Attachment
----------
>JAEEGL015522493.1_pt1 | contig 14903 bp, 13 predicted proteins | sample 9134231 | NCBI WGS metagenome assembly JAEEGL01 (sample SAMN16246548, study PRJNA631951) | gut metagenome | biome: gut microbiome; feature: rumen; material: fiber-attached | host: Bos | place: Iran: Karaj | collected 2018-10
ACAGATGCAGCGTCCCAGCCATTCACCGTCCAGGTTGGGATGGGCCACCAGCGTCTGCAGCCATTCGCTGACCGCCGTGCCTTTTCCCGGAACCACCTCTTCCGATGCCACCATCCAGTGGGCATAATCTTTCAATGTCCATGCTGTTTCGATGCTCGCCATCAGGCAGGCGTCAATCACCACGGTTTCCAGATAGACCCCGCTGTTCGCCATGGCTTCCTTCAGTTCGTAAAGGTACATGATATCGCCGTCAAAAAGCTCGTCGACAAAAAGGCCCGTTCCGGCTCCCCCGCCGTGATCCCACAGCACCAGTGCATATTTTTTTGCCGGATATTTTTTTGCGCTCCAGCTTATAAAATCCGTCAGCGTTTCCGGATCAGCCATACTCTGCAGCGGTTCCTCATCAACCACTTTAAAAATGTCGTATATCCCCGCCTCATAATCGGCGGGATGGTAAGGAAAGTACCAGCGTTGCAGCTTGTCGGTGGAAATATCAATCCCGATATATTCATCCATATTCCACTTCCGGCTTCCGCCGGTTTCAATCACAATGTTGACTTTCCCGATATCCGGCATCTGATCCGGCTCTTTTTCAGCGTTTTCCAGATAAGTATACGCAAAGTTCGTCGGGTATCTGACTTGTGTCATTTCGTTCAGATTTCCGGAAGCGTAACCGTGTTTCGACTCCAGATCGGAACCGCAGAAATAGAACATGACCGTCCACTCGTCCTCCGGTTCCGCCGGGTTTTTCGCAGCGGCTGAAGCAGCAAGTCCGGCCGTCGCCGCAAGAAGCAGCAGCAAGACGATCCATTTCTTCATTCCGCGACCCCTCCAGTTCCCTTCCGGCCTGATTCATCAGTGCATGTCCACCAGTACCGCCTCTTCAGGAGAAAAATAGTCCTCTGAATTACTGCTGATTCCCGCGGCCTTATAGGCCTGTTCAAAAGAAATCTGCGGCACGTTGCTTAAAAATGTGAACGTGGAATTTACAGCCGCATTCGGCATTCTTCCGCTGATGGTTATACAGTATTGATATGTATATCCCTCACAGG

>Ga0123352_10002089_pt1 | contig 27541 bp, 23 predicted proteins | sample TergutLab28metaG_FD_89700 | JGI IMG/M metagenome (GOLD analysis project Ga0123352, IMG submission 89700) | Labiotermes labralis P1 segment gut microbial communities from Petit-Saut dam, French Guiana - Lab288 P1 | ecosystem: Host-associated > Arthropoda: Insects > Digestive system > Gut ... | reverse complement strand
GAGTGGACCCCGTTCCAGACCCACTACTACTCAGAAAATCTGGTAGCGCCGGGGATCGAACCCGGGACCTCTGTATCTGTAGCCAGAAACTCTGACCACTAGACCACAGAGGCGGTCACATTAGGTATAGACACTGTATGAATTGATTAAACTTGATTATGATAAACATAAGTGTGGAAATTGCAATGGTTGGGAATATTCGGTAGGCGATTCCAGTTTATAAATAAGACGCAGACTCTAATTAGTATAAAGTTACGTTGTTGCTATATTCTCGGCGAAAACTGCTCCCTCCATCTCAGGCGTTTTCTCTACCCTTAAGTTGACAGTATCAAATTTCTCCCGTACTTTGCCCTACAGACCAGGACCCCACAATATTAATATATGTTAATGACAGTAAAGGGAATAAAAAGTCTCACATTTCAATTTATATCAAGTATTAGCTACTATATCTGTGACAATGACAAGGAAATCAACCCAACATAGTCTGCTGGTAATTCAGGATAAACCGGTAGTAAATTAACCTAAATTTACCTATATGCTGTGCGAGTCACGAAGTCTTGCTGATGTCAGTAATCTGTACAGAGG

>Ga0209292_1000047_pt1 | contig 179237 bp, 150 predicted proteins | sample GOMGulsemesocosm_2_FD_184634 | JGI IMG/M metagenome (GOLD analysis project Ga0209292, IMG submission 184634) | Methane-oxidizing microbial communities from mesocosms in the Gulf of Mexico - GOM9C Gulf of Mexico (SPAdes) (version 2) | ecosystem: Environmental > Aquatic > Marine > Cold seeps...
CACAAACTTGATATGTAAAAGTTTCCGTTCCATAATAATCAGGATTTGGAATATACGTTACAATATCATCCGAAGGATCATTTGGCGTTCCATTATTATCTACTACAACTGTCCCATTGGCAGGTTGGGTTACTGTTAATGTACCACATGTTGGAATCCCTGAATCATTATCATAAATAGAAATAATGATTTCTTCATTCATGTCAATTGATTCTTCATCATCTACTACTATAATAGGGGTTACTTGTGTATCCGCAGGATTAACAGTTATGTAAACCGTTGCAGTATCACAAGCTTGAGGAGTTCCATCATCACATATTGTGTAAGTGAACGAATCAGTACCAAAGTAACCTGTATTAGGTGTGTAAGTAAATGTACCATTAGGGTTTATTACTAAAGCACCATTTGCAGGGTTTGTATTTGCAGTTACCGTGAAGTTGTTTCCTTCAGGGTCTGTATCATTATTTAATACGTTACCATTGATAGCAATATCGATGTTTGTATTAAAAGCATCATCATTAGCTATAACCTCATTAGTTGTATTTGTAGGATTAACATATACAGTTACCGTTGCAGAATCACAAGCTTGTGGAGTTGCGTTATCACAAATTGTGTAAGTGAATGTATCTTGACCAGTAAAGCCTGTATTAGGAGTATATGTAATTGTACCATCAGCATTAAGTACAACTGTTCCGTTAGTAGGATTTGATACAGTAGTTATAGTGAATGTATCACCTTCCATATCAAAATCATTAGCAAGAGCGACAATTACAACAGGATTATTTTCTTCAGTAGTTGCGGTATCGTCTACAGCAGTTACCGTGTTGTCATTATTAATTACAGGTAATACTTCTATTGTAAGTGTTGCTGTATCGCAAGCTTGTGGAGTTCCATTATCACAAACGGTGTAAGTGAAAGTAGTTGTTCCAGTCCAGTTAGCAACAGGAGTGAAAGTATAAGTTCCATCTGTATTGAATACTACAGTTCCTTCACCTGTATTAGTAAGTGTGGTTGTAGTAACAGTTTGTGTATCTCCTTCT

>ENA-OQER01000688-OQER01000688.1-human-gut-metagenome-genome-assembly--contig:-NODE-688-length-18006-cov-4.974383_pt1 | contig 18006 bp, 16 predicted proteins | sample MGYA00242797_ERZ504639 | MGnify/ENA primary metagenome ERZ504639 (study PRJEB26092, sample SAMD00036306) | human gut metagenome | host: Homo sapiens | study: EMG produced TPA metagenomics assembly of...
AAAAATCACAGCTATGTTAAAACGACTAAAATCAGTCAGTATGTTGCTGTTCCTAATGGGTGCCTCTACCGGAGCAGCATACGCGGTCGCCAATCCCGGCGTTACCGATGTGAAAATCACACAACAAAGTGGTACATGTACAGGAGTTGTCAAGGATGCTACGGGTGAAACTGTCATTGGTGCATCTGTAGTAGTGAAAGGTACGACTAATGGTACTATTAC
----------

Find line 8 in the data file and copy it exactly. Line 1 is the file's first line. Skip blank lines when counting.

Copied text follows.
AAAAATCACAGCTATGTTAAAACGACTAAAATCAGTCAGTATGTTGCTGTTCCTAATGGGTGCCTCTACCGGAGCAGCATACGCGGTCGCCAATCCCGGCGTTACCGATGTGAAAATCACACAACAAAGTGGTACATGTACAGGAGTTGTCAAGGATGCTACGGGTGAAACTGTCATTGGTGCATCTGTAGTAGTGAAAGGTACGACTAATGGTACTATTAC